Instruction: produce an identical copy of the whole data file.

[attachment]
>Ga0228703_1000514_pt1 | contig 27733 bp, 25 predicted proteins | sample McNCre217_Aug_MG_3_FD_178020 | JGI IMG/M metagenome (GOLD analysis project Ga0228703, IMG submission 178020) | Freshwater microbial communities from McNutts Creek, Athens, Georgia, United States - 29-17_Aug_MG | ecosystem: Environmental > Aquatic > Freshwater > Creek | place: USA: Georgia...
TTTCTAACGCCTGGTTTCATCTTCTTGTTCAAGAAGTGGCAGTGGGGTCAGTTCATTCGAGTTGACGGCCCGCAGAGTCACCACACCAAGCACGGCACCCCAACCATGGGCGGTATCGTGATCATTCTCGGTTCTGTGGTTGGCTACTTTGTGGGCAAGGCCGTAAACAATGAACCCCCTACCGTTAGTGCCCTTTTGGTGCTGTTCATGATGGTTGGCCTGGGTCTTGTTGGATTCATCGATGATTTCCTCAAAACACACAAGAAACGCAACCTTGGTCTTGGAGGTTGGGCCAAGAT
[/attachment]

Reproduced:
>Ga0228703_1000514_pt1 | contig 27733 bp, 25 predicted proteins | sample McNCre217_Aug_MG_3_FD_178020 | JGI IMG/M metagenome (GOLD analysis project Ga0228703, IMG submission 178020) | Freshwater microbial communities from McNutts Creek, Athens, Georgia, United States - 29-17_Aug_MG | ecosystem: Environmental > Aquatic > Freshwater > Creek | place: USA: Georgia...
TTTCTAACGCCTGGTTTCATCTTCTTGTTCAAGAAGTGGCAGTGGGGTCAGTTCATTCGAGTTGACGGCCCGCAGAGTCACCACACCAAGCACGGCACCCCAACCATGGGCGGTATCGTGATCATTCTCGGTTCTGTGGTTGGCTACTTTGTGGGCAAGGCCGTAAACAATGAACCCCCTACCGTTAGTGCCCTTTTGGTGCTGTTCATGATGGTTGGCCTGGGTCTTGTTGGATTCATCGATGATTTCCTCAAAACACACAAGAAACGCAACCTTGGTCTTGGAGGTTGGGCCAAGAT